\"Cyber-Reader: Critical Writings for the Digital Era,\" edited by Neil Spiller, offers the fundamentals of cyber theory in a compact 300-page hardback. Published in March of 2002, \"Cyber-Reader\" has numerous predecessors but stands out because of its elegant design, concise introductions before each entry, and writings that span nearly a century and a half of cybernetic inquiry. Authors include Babbage, Wiener, Virilio, Delueze and Guttari, Gibson and Harraway to name just a few. This book will surely appear on college syllabi in the Fall and will become a standard reference for new media enthusiasts.
Fun, advanced artworks are currently on sale to benefit The Thing, the internationally renowned website that has been providing the art world with discourse, projects, and community since 1991. The roster of artists donating their work to this auction is impressive, spanning from hot young things to icons: Cory Arcangel, Karin Sander, Joseph Kosuth, Christoph Draeger, Vuk Cosic, and Lawrence Weiner, among others, have contributed art to help the Thing support its programming. The auction ends on June 16th, and the lively selection is worth a look (check out Frank Schroder\'s Laughing Nun, left) even if it\'s out of your bidding range.
Lia, half of the Austrian-based duo Turux, recently launched a solo work, 10, that creates algorithmic textures based on mouse movements. End results resemble computer error/landscape painting hybrids, or JODI crossed with Jackson Pollock. There are plenty of buttons and tools to explore, and sound, but no instructions. And since every user creates his/her own masterpiece, Lia hosts a collection of image captures to peruse.
From the hyper-meticulous crew at k10k.net comes moodstats, self-analysis software that lets users monitor and share moods. Track up to 5 categories daily (mood, creativity, chocolate intake, whatever) on a scale of 1-10. The software graphs moods over time, so users can analyze visually, recognize patterns, and presumably produce self knowledge. Feeling exhibitionistic? Publish your stats online, or download other people\'s stats and compare them to yours. moodstats for mac and PC: trial version free. full version $15.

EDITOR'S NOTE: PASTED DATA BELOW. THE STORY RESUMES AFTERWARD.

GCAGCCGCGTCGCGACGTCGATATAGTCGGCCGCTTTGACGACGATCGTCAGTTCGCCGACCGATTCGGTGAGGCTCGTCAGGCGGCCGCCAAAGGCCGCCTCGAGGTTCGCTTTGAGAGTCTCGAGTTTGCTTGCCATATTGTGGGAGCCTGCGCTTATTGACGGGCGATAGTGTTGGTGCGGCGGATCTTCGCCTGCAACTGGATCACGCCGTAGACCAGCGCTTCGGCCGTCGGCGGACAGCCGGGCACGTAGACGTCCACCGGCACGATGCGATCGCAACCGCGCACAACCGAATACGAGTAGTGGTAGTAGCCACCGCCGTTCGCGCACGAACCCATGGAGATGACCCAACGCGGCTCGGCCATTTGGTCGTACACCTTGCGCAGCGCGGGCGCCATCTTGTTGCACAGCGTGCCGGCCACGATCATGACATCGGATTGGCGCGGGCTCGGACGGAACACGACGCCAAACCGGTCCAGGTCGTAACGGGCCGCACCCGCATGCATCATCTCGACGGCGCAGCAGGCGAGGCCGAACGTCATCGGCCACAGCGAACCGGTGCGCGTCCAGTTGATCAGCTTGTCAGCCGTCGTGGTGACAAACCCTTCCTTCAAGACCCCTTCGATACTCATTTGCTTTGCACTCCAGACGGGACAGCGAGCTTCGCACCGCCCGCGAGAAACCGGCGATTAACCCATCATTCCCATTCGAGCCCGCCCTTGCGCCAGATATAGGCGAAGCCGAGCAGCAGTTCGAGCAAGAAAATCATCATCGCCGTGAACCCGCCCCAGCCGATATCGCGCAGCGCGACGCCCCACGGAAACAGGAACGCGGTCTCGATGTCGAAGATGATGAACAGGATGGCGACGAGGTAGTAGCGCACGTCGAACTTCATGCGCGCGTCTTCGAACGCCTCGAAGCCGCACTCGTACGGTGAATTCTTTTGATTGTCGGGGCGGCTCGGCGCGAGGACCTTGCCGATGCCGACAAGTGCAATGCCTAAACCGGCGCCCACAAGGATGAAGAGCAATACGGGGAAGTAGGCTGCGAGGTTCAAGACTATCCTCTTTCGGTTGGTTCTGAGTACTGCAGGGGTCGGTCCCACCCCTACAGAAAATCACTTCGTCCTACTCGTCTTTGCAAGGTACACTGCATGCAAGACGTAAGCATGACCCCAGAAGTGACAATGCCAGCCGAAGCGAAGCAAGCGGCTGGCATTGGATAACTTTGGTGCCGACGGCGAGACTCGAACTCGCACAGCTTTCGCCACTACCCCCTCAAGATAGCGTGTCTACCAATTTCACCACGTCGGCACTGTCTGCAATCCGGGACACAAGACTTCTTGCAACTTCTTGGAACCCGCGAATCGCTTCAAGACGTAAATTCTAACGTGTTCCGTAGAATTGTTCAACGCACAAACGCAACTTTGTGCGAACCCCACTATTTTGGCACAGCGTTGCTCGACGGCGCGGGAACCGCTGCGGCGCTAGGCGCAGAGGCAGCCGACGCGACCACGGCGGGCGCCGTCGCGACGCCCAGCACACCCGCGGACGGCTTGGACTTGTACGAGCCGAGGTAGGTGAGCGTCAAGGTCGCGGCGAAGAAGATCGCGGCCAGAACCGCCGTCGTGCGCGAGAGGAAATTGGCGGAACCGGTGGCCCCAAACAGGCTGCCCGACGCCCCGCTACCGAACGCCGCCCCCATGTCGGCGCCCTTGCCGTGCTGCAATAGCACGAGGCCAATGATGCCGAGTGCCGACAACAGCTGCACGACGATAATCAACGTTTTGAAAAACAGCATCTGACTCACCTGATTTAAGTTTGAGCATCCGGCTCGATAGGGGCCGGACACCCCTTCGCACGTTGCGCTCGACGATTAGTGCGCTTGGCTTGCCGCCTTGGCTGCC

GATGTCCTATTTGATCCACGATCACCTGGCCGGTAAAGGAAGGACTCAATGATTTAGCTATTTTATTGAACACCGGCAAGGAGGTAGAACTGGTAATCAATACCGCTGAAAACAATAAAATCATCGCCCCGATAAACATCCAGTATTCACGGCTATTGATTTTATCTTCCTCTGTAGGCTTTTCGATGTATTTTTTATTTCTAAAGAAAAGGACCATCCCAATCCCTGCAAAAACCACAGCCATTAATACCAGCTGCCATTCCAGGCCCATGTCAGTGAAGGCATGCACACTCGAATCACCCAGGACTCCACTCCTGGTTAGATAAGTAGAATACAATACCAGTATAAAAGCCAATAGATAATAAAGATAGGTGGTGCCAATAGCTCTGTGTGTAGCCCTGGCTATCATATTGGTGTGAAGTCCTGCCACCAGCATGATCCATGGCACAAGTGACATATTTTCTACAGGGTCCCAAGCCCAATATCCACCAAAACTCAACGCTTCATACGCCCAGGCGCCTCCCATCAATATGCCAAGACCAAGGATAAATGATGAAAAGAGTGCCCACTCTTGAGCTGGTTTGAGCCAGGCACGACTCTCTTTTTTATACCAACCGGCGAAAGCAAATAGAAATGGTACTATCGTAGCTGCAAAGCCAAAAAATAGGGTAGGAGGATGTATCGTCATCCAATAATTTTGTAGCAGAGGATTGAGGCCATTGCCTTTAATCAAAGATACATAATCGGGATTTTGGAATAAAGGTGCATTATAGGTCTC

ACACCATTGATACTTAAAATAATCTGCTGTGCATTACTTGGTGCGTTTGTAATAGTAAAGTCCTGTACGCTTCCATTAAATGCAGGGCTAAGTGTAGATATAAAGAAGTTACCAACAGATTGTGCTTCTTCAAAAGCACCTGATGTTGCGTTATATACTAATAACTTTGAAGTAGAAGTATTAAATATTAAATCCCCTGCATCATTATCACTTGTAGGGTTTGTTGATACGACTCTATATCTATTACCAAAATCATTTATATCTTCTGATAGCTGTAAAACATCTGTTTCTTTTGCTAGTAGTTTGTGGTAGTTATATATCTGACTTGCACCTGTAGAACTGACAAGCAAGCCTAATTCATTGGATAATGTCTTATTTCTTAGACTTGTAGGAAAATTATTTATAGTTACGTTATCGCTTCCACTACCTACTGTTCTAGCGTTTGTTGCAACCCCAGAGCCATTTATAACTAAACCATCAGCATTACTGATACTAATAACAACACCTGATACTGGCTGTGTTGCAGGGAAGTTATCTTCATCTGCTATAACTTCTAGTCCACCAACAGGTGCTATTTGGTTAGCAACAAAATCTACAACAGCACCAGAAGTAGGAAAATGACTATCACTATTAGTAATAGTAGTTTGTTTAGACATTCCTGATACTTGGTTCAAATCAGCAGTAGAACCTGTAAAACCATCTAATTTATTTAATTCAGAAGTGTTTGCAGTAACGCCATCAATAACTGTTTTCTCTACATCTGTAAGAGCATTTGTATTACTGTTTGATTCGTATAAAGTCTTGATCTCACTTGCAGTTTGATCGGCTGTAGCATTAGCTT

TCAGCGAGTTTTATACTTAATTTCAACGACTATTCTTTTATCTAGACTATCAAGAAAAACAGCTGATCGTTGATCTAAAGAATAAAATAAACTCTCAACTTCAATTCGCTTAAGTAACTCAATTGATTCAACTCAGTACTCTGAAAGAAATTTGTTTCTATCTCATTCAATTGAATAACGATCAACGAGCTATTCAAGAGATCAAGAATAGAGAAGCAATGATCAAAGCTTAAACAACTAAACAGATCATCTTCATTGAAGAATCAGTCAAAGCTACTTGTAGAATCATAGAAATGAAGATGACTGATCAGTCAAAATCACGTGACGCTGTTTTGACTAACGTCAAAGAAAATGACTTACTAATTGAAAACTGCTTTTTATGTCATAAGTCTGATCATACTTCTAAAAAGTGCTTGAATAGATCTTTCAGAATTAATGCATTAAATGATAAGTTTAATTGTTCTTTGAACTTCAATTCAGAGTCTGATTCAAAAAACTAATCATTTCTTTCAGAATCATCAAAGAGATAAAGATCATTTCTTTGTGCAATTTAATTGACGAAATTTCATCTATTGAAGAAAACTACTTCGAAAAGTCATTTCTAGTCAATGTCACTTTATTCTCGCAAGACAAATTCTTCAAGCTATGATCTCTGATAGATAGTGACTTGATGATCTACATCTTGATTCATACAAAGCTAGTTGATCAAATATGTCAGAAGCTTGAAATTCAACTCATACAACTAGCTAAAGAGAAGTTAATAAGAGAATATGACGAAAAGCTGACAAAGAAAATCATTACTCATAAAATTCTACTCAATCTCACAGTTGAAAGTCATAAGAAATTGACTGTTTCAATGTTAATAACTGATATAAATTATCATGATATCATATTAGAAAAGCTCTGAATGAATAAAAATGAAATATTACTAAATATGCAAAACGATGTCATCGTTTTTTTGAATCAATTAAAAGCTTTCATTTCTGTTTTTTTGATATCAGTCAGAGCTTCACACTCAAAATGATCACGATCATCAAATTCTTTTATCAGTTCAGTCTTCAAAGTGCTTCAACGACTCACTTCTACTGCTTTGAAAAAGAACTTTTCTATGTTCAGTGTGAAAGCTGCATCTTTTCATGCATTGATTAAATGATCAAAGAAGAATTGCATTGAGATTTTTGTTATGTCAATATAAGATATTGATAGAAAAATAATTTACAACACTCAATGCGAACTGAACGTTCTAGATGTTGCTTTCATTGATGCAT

Lance Shields\' experience living in the surreal environment that is urban Japan resulted in the web site \"Strange Nature.\" This net art work conveys how a sense of the natural wierdly emerges from and thrives alongside completely artificial man-made landscapes. As Shields writes, \"At the edges of the financial districts concrete foundations of outdated office buildings crumble into the dirt as the weeds reclaim the city. At the same time, digital experiences replace/represent organic ones in ways which are more than just simulations.\" Shields\' site brings together incongruous words and images, yet it works with the simplicity and off-beat rhythm of a haiku.
Maybe you spend hours watching the Discovery Channel...really a pioneer in \"reality TV\" (who needs \"Survivor\" when you can watch animals duke it out?) Joshua Goldberg has created an artwork, presented online, which might make you re-examine your Discovery Channel marathons. (And maybe copyright infringement.) His simply titled \"13 Hours of the Discovery Channel\" is \"an ironic, multidimensional algorithmic transformation of 13 discrete hours of Time Warner\'s Discovery Channel. You learn nothing from material designed to educate.\" Goldberg is a video artist, programmer and theatre director living and working in New York. This work comes complete with the statement, \"if you are legal counsel for time-warner, please contact me. I\'m not a punk-ass.\"